Jottings, Curios, Ramblings and all

 

 

 

PA’s Ponderings (13/2020)

 

 

 

In the sixth month the angel Gabriel was sent by God to a town in Galilee called Nazareth, to a virgin engaged to a man whose name was Joseph, of the house of David. The virgin’s name was Mary. And he came to her and said, ‘Greetings, favoured one! The Lord is with you.’ But she was much perplexed by his words and pondered what sort of greeting this might be. The angel said to her, ‘Do not be afraid, Mary, for you have found favour with God. And now, you will conceive in your womb and bear a son, and you will name him Jesus. He will be great, and will be called the Son of the Most High, and the Lord God will give to him the throne of his ancestor David. He will reign over the house of Jacob for ever, and of his kingdom there will be no end.’ Mary said to the angel, ‘How can this be, since I am a virgin?’ The angel said to her, ‘The Holy Spirit will come upon you, and the power of the Most High will overshadow you; therefore the child to be born will be holy; he will be called Son of God. And now, your relative Elizabeth in her old age has also conceived a son; and this is the sixth month for her who was said to be barren. For nothing will be impossible with God.’ Then Mary said, ‘Here am I, the servant of the Lord; let it be with me according to your word.’ Then the angel departed from her.

Luke 1:26-38

Yesterday was Feast of the Annunciation, when the church celebrates the angel Gabriel’s appearance to St Mary, and the extraordinary courage of her response.

In our pattern of morning and evening prayer we usually begin the offices by praying the Angelus (meaning ‘messenger’), a prayer which recalls this meeting of Mary and Gabriel and which gives thanks for the gift of God’s presence with us in the Incarnation, made possible and real through the Blessed Virgin Mary – made possible and real by her bravery and strength, as she accepts a calling which will take her to difficult places as well as wonderful ones. Made possible and real by her faith and trust, as she turns to look God’s unquenchable love in the face and says ‘let it be with me according to your word’.

Mary is often depicted as serene and gentle, but I can’t imagine she wasn’t also a force to be reckoned with.

She was (and is) a person of profound wisdom, too – an aspect of her nature which becomes the heart of the Beatles’ song Let it be. (You can listen here if you like: https://www.youtube.com/watch?v=HzvDofigTKQ)

At the moment in the news and on social media we see many people searching for some wisdom to help make sense of all that is going on the world at the moment. I’ve seen a lot of people turn to Tolkien, particularly to a passage in the Lord of the Rings, when Frodo is growing weary of facing trials and making sacrifices as he carries the ring of power to the only place where it can be destroyed, to prevent Evil from overtaking Good in the world he belongs to:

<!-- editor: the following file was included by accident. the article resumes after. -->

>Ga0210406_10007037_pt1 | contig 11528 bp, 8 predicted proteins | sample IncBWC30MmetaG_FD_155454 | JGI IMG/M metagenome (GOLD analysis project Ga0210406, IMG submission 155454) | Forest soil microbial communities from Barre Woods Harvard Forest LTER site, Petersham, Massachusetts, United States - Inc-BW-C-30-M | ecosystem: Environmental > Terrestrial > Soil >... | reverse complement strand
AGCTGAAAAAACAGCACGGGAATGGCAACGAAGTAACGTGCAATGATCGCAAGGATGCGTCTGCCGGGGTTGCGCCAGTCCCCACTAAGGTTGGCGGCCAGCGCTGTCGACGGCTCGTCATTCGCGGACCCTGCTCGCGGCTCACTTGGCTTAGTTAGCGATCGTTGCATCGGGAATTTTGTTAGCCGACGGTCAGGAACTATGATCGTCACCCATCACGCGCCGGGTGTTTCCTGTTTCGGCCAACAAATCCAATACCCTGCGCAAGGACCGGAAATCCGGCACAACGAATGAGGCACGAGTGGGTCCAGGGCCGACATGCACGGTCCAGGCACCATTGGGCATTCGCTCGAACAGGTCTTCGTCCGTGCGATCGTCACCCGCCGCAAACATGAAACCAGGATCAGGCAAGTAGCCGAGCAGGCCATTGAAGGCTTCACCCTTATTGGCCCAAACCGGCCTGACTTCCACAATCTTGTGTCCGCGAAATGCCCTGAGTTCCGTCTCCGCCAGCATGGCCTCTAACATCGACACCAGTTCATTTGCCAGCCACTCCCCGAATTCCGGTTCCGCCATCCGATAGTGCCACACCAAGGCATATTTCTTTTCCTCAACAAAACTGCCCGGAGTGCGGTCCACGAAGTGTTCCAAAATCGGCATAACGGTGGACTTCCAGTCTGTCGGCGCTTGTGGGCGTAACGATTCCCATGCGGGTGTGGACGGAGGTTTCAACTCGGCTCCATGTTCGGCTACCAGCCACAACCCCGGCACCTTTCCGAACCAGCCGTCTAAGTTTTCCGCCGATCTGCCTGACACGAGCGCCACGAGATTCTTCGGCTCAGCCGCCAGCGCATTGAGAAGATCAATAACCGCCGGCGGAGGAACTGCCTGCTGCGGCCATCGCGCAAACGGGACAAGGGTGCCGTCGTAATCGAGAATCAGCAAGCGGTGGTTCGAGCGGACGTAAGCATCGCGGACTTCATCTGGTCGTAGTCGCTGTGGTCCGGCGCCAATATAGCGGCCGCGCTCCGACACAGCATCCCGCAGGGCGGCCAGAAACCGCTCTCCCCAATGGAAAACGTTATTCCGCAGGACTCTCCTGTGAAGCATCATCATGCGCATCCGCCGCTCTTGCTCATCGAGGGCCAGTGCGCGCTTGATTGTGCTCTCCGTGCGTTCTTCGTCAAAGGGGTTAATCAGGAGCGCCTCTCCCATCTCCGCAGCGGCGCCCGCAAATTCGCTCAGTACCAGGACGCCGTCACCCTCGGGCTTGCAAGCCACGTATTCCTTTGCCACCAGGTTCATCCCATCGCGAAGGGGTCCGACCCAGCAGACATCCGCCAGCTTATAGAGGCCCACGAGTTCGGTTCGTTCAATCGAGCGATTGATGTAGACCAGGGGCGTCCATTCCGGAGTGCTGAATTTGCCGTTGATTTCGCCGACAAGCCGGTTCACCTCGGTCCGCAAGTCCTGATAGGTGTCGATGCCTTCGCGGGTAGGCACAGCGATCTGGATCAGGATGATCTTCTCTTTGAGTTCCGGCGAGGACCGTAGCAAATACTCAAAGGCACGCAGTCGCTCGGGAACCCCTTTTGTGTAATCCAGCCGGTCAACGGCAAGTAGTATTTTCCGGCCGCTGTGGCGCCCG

[Frodo] ‘I wish the Ring had never come to me. I wish none of this had happened.’

[Gandalf] ‘So do all who live to see such times, but that is not for them to decide. All we have to decide is what to do with the time that is given to us.’

For Frodo it is a Garden of Gethsemane moment – his wish is ‘let this cup pass from me’. His vocation/destiny, like those of Jesus and Mary, is to transform the world for the better at a cost to himself.

In a different way, we are also being called to transform the world for the better at cost to ourselves, by changing our lifestyles and giving things up, and trying to do what we can do to help others, out of love for our neighbours. ‘Deciding what to do with the time that is given to us’ will sometimes be very joyful, when we participate in or experience acts of great kindness and bravery, discover new interests and sources of delight, or find new ways to get in touch with people we care about and have not seen for a long while.

Sometimes it may be difficult, though, and having faith in a loving God does not shield us from having sometimes to bear things which are hard. But faith can help us to find hope and peace and joy in difficult and strange times, because faith tells us that we are not alone in the times when we are struggling. We belong to a God who gets it, who, through the Incarnation which we celebrate as we remember the Annunciation, knows and loves and blesses humanity and all that we go through.

Now more than ever we are being invited and called to be kind to ourselves and to each other, to look out for each other, to see where light and joy and good cheer can be found and to share that with others – while not beating ourselves up if we sometimes find it hard. We are held and understood by God whose love and compassion for us are greater and deeper than we can imagine. There is much kindness and grace and hope to be seen and felt in this world. And we are surrounded by the prayers of St Mary and all the saints, the prayers of this church and community, and the prayers spoken and intended throughout the world. We are still very much one body, caring for one another and sharing the hope we feel. ‘And hope does not disappoint us, because God’s love has been poured into our hearts through the Holy Spirit that has been given to us.’

 

With love and prayers,

 

Lucy

Catch up on online HPC services sent out this week:

Evensong for the Annunciation. Access on YouTube HERE.

Click Prayer for a short contemplative service, recorded in the Rectory Oratory. It includes a short excerpt of teaching from, and fifteen minutes of shared silence.

Hornsey Parish Church
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